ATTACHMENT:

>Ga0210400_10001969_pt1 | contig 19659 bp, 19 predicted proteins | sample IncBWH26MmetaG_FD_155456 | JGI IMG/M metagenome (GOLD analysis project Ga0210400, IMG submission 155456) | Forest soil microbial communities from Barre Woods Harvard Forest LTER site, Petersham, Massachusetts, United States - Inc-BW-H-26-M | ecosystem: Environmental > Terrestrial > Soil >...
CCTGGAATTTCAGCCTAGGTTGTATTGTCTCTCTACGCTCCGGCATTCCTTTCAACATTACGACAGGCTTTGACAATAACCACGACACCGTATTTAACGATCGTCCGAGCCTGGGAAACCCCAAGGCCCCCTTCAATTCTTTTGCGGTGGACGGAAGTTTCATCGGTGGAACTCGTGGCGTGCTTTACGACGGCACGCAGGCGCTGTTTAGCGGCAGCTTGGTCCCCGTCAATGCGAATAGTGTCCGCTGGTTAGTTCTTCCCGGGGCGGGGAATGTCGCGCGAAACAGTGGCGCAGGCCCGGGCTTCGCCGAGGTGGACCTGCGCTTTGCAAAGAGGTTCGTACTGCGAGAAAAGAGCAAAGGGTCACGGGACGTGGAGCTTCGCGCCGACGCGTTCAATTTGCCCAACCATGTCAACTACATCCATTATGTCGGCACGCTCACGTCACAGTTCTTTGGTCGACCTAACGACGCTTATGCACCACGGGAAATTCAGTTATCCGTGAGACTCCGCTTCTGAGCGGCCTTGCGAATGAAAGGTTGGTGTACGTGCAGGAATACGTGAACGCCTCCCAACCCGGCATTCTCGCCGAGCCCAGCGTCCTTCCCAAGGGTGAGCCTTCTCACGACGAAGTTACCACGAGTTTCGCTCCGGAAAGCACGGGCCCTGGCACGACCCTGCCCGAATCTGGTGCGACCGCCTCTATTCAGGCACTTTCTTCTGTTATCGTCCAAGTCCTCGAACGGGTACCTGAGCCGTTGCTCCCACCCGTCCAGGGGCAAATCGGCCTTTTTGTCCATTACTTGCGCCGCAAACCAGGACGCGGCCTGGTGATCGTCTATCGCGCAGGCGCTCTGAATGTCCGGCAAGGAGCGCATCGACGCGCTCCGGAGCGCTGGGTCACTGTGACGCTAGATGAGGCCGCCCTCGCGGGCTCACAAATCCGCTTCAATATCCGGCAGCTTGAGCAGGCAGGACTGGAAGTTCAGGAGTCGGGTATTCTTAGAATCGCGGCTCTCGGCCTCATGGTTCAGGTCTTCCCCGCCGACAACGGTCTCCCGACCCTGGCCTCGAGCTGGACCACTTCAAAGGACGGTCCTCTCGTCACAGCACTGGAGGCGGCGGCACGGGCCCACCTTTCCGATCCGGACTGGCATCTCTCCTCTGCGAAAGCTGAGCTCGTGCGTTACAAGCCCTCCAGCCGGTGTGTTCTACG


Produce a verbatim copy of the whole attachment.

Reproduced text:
>Ga0210400_10001969_pt1 | contig 19659 bp, 19 predicted proteins | sample IncBWH26MmetaG_FD_155456 | JGI IMG/M metagenome (GOLD analysis project Ga0210400, IMG submission 155456) | Forest soil microbial communities from Barre Woods Harvard Forest LTER site, Petersham, Massachusetts, United States - Inc-BW-H-26-M | ecosystem: Environmental > Terrestrial > Soil >...
CCTGGAATTTCAGCCTAGGTTGTATTGTCTCTCTACGCTCCGGCATTCCTTTCAACATTACGACAGGCTTTGACAATAACCACGACACCGTATTTAACGATCGTCCGAGCCTGGGAAACCCCAAGGCCCCCTTCAATTCTTTTGCGGTGGACGGAAGTTTCATCGGTGGAACTCGTGGCGTGCTTTACGACGGCACGCAGGCGCTGTTTAGCGGCAGCTTGGTCCCCGTCAATGCGAATAGTGTCCGCTGGTTAGTTCTTCCCGGGGCGGGGAATGTCGCGCGAAACAGTGGCGCAGGCCCGGGCTTCGCCGAGGTGGACCTGCGCTTTGCAAAGAGGTTCGTACTGCGAGAAAAGAGCAAAGGGTCACGGGACGTGGAGCTTCGCGCCGACGCGTTCAATTTGCCCAACCATGTCAACTACATCCATTATGTCGGCACGCTCACGTCACAGTTCTTTGGTCGACCTAACGACGCTTATGCACCACGGGAAATTCAGTTATCCGTGAGACTCCGCTTCTGAGCGGCCTTGCGAATGAAAGGTTGGTGTACGTGCAGGAATACGTGAACGCCTCCCAACCCGGCATTCTCGCCGAGCCCAGCGTCCTTCCCAAGGGTGAGCCTTCTCACGACGAAGTTACCACGAGTTTCGCTCCGGAAAGCACGGGCCCTGGCACGACCCTGCCCGAATCTGGTGCGACCGCCTCTATTCAGGCACTTTCTTCTGTTATCGTCCAAGTCCTCGAACGGGTACCTGAGCCGTTGCTCCCACCCGTCCAGGGGCAAATCGGCCTTTTTGTCCATTACTTGCGCCGCAAACCAGGACGCGGCCTGGTGATCGTCTATCGCGCAGGCGCTCTGAATGTCCGGCAAGGAGCGCATCGACGCGCTCCGGAGCGCTGGGTCACTGTGACGCTAGATGAGGCCGCCCTCGCGGGCTCACAAATCCGCTTCAATATCCGGCAGCTTGAGCAGGCAGGACTGGAAGTTCAGGAGTCGGGTATTCTTAGAATCGCGGCTCTCGGCCTCATGGTTCAGGTCTTCCCCGCCGACAACGGTCTCCCGACCCTGGCCTCGAGCTGGACCACTTCAAAGGACGGTCCTCTCGTCACAGCACTGGAGGCGGCGGCACGGGCCCACCTTTCCGATCCGGACTGGCATCTCTCCTCTGCGAAAGCTGAGCTCGTGCGTTACAAGCCCTCCAGCCGGTGTGTTCTACG